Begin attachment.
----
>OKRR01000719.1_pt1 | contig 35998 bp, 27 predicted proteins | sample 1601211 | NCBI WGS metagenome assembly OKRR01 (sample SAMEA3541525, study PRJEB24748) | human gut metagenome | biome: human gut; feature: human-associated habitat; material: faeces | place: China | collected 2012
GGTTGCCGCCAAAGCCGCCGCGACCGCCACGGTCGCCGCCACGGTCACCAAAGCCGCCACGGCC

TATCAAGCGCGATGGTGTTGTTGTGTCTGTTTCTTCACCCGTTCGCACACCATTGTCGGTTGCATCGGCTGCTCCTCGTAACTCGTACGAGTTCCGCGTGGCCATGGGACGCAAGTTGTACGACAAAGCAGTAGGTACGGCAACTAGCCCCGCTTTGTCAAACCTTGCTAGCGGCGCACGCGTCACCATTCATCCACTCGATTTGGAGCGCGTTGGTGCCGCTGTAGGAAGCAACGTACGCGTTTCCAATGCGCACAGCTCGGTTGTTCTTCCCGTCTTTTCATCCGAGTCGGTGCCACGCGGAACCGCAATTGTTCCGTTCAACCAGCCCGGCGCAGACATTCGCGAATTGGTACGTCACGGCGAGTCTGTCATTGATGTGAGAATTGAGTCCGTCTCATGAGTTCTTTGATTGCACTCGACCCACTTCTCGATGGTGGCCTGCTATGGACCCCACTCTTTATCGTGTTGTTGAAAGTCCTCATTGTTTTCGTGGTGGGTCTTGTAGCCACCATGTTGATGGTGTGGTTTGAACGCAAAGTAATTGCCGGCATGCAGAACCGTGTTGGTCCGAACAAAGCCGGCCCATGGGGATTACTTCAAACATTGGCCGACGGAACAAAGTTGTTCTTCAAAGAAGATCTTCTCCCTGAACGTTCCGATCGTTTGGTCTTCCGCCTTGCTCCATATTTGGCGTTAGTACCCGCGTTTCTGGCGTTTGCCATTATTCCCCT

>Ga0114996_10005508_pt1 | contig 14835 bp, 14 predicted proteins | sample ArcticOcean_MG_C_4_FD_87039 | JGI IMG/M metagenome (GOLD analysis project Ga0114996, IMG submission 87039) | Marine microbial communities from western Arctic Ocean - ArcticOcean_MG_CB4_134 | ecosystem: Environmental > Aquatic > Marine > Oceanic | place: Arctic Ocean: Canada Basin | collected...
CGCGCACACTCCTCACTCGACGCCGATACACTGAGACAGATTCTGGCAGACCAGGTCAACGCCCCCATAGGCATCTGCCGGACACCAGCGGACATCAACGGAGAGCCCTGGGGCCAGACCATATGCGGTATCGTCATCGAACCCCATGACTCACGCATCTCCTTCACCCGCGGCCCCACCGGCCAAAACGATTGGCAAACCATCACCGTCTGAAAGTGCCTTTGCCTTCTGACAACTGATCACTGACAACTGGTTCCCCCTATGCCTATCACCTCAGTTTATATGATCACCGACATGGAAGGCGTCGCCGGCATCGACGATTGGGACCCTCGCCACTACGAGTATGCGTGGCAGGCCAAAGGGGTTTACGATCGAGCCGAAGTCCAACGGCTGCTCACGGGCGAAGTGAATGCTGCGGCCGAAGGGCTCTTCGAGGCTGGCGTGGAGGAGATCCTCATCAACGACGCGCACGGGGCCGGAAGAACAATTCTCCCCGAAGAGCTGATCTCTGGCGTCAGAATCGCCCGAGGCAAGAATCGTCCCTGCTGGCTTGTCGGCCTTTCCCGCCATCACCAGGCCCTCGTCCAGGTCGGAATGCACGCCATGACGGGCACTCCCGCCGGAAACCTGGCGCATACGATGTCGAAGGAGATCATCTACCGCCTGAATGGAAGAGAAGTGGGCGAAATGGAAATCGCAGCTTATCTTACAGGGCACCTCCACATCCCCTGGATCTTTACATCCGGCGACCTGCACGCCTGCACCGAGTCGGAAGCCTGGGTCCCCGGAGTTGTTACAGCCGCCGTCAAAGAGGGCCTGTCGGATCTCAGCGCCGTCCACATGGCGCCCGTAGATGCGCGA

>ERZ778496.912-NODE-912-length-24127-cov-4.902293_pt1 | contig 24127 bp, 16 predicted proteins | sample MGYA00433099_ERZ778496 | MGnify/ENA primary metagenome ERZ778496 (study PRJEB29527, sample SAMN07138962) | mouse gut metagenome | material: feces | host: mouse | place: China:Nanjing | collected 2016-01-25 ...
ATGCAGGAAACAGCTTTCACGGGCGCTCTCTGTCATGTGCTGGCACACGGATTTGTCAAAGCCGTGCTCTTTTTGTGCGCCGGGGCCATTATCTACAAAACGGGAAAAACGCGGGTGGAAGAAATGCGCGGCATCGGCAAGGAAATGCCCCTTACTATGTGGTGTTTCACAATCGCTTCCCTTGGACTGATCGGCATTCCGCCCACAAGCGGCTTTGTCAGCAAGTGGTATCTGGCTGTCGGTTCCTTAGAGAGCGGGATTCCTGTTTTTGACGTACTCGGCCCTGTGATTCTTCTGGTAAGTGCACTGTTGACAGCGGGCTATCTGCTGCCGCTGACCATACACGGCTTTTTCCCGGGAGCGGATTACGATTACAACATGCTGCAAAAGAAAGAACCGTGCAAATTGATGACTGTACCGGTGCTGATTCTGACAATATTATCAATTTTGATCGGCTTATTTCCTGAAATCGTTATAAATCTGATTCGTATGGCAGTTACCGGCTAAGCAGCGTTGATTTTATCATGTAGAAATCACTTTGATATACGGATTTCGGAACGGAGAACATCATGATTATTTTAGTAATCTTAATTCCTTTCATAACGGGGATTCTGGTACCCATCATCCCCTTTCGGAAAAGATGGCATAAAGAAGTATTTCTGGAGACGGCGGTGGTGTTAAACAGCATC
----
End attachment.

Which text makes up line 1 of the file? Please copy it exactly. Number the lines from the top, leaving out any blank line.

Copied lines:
>OKRR01000719.1_pt1 | contig 35998 bp, 27 predicted proteins | sample 1601211 | NCBI WGS metagenome assembly OKRR01 (sample SAMEA3541525, study PRJEB24748) | human gut metagenome | biome: human gut; feature: human-associated habitat; material: faeces | place: China | collected 2012